Thursday, January 21, 2010

JAR “Diamond Water” **

So I’m doing this once—and maybe never again. Today I’m nesting a review about a perfume that is packaged without scent notes within a rather lengthy thought piece on hype and criticism in perfume marketing. It occurred to me that marketing a perfume without scent notes is like putting up a blog posting without pictures. If a picture is worth a thousand words…. Well, you can see that left to my own devices, I can write a lot. Reviewing “Diamond Water” is only for the true fume-heads, anyway, so if you know what I’m talking about, read on.

So, what up with Chandler Burr spending all his time at the perfume counter at Barney’s? I mean, sure, he’s the reviewer for the New York Times, so it makes sense that he’s got a hometown focus and an urbane sensibility. But really. Come on! That is just not achieving relevancy for most of us. (Actually, I should tread lightly. A Barney’s opened up in Union Square here in San Francisco a few years ago, so I can and actually do go and try those niche scents any time I can muster up the courage. But I’m on a rant here—don’t bother me with details.)

That’s why finding the lovely ladies at was such a revelation: the opportunity to try and spend time with and truly get to know little tastes of scents that I’d never otherwise smell or smell under great duress at a perfume counter. I consider them to be doing the rest of us an enormous favor—they are the great equalizers. Money, geography, status, grooming, and other barriers to access melt away with help from the hugely democratic institutions of the Internet and the U.S. mail.

Issues of access could not be more relevant than when considering the famously exclusive JAR line. American-born, Paris-based jeweler Joel Arthur Rosenthal (hence “JAR”) has turned perfumier. Having a crack at his perfume line is a whole event in and of itself, since it is only sold in person in two places on earth: a shop in Paris, and in the basement of Bergdorf Goodman’s in Manhattan. JAR is famous for a few other things: a strictly structured sampling “experience”, where a highly-trained nose guides one through the scents. Seven globe jars with linen doused with scents wafted under one’s nose in order. Then, once all seven have been demonstrated, one may ask to be sprinkled. (No free-style spritzing here!)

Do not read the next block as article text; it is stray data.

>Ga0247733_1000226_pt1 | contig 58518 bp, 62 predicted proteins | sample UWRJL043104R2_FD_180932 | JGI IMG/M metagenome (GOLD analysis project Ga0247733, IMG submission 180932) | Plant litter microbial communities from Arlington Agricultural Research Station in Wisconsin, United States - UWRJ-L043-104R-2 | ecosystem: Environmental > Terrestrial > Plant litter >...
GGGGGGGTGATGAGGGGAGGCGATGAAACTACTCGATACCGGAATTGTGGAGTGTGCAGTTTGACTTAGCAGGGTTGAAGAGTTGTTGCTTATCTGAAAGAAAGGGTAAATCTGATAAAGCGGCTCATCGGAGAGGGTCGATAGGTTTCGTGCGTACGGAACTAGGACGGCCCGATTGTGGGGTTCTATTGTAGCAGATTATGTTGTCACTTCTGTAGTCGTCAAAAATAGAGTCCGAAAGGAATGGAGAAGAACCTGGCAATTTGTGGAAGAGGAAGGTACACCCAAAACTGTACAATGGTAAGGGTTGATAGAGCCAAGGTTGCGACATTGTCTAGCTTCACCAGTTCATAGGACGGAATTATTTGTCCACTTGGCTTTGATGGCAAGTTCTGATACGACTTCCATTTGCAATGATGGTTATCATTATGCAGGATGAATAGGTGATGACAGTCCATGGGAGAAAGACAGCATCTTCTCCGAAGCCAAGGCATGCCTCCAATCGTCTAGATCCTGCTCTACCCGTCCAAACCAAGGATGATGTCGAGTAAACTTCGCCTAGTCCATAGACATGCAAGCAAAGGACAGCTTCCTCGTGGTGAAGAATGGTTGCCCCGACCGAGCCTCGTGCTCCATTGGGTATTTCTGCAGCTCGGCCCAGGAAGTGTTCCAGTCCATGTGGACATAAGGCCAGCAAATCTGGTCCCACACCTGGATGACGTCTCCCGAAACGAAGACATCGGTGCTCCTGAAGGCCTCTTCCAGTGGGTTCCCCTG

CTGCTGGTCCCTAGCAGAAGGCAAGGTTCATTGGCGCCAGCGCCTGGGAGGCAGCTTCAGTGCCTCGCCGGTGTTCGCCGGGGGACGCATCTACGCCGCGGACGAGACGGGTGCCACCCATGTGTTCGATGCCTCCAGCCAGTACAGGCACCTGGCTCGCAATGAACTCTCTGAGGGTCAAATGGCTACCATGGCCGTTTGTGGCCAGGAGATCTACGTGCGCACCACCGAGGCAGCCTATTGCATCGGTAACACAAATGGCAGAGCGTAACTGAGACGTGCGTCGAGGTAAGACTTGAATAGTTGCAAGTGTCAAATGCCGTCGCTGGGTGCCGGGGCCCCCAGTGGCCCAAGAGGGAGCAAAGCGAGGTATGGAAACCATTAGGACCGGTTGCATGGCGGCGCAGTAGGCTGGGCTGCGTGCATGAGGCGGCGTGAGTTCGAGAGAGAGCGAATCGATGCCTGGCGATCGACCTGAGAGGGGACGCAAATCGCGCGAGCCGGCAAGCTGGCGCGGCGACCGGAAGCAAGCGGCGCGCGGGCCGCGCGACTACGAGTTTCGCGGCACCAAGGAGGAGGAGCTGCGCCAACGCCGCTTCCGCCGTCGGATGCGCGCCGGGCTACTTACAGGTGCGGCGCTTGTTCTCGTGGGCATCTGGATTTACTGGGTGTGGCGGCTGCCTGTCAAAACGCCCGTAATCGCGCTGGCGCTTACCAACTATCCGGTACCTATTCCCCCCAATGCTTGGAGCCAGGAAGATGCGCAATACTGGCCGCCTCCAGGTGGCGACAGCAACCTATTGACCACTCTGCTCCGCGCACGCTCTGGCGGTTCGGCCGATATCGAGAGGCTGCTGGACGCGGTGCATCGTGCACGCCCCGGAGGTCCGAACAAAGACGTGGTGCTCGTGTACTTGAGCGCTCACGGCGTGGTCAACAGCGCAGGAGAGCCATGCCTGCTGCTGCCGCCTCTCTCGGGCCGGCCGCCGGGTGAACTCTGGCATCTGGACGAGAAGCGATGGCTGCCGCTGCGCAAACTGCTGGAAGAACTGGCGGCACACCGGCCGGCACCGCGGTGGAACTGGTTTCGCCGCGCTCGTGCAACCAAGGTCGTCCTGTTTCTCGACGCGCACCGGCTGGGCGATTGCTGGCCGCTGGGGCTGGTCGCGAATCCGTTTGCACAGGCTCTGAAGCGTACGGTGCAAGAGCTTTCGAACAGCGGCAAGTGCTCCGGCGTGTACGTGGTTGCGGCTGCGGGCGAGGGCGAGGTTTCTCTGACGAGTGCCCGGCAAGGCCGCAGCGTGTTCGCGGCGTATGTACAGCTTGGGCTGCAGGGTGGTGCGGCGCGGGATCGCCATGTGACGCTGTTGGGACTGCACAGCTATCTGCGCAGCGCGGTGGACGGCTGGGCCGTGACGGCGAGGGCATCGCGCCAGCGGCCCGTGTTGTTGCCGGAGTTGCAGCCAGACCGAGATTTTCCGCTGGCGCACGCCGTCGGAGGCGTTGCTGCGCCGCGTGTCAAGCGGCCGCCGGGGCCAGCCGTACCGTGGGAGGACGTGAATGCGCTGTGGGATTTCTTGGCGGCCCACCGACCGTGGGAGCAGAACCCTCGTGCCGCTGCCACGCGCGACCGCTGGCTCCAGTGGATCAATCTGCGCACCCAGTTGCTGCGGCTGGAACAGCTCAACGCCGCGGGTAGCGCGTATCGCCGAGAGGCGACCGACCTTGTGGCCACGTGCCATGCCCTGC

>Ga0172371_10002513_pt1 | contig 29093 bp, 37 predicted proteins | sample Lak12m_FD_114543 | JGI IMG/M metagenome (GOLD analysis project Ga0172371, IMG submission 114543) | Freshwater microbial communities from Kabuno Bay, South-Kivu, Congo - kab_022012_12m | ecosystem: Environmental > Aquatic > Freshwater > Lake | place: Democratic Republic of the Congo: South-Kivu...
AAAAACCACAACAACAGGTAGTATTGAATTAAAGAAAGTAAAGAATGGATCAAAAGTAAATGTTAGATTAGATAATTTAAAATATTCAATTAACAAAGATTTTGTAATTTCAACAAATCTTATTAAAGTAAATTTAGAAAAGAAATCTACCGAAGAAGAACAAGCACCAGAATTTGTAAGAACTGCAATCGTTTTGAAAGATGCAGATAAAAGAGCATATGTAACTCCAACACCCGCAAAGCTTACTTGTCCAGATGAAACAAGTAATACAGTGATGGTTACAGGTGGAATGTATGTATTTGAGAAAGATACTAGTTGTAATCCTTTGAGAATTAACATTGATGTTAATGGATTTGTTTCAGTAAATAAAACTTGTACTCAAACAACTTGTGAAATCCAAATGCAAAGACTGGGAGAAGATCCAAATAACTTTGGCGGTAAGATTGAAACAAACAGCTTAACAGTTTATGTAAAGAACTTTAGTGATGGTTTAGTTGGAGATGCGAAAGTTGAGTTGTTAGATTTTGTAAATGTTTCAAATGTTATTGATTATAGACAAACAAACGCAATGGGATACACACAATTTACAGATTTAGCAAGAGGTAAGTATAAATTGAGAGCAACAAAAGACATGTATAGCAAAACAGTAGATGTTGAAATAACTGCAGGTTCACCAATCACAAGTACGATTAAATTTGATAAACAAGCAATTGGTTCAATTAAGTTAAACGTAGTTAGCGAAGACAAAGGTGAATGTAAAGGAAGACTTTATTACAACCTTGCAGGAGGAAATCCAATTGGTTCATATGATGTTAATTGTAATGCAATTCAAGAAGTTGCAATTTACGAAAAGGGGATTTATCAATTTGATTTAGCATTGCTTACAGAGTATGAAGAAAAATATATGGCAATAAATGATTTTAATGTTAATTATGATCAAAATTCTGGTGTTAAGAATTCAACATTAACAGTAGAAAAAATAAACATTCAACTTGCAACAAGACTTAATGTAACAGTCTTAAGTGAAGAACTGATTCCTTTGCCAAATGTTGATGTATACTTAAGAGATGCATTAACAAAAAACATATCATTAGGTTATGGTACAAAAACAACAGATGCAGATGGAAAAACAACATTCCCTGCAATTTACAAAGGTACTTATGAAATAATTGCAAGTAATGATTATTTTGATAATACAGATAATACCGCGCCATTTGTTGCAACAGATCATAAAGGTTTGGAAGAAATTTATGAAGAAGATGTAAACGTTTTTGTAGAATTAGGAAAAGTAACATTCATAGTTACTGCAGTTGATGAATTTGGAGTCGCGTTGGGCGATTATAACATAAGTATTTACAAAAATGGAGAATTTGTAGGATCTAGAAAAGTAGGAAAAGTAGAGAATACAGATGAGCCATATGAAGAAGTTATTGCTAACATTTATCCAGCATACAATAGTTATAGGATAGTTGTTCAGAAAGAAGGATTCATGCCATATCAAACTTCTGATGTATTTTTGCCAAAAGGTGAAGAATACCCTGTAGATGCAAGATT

Furthermore, the scents are presented without scent notes, so one’s impressions are one’s own.

(A quick aside here: I have a mixed reaction to that. On the one hand, I think there is way too much emphasis on notes in both trying to direct how a scent should be received, as well as selling meaningless connotations of luxury. On the other hand, I think you have the right, as a consumer, to know what it is you are smelling. And, as someone who is frequently tongue-tied by the initial experience of scent—I have to go away and ruminate for days about some smells before I know what I think—I can just only imagine how excruciating it would be interacting in real time with an unctuous, besuited, know-it-all scent dispenser: “Peony?” I can see myself serving up, desperate for validation. “Narcissus,” he would say, dismissing me with the slightest shrug. I would be crushed. )

Since my perfume budget doesn’t afford a plane ticket to New York or Paris (!!), I’ll let those who have actually been there speak to whether this regimen adds value to the smell. (Read here and here.)

But it can’t be surprising to anyone that all of this jumping through hoops has the desired effect, creating allure and mystique surrounding the House of JAR. When I started to learn more about niche perfumes, “Diamond Water” came up again and again.

A high-concept sales pitch made me want to try it. The cost made me sit up and pay attention: $9 for only .25 ml., making it twelve times more expensive by volume than your run-of-the-mill luxury scent sample. Several influential taste-makers made me spend way more time with this scent than I would have had it been a back-bencher one-out-of-a-dozen Annick Goutal bottles lined up at Bloomingdale’s. But having high expectations, as well as spending extra time (and money) on this scent didn’t help me to understand or appreciate it any more than my initial set of impressions: